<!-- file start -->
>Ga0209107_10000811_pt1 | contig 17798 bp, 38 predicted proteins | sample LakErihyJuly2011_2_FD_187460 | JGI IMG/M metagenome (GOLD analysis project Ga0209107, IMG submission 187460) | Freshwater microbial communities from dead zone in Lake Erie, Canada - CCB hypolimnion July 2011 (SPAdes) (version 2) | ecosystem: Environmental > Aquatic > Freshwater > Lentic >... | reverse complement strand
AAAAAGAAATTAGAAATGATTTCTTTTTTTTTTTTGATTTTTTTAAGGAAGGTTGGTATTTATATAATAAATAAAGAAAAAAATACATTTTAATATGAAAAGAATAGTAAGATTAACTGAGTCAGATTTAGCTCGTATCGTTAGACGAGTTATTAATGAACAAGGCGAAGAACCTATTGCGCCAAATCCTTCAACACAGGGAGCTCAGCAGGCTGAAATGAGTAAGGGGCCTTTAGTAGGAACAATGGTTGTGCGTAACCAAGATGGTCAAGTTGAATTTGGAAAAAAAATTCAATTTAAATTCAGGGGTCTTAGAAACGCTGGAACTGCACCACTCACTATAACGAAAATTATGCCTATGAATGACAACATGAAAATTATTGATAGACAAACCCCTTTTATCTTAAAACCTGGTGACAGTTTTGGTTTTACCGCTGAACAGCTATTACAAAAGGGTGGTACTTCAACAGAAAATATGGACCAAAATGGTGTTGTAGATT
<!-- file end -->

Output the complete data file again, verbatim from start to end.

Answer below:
>Ga0209107_10000811_pt1 | contig 17798 bp, 38 predicted proteins | sample LakErihyJuly2011_2_FD_187460 | JGI IMG/M metagenome (GOLD analysis project Ga0209107, IMG submission 187460) | Freshwater microbial communities from dead zone in Lake Erie, Canada - CCB hypolimnion July 2011 (SPAdes) (version 2) | ecosystem: Environmental > Aquatic > Freshwater > Lentic >... | reverse complement strand
AAAAAGAAATTAGAAATGATTTCTTTTTTTTTTTTGATTTTTTTAAGGAAGGTTGGTATTTATATAATAAATAAAGAAAAAAATACATTTTAATATGAAAAGAATAGTAAGATTAACTGAGTCAGATTTAGCTCGTATCGTTAGACGAGTTATTAATGAACAAGGCGAAGAACCTATTGCGCCAAATCCTTCAACACAGGGAGCTCAGCAGGCTGAAATGAGTAAGGGGCCTTTAGTAGGAACAATGGTTGTGCGTAACCAAGATGGTCAAGTTGAATTTGGAAAAAAAATTCAATTTAAATTCAGGGGTCTTAGAAACGCTGGAACTGCACCACTCACTATAACGAAAATTATGCCTATGAATGACAACATGAAAATTATTGATAGACAAACCCCTTTTATCTTAAAACCTGGTGACAGTTTTGGTTTTACCGCTGAACAGCTATTACAAAAGGGTGGTACTTCAACAGAAAATATGGACCAAAATGGTGTTGTAGATT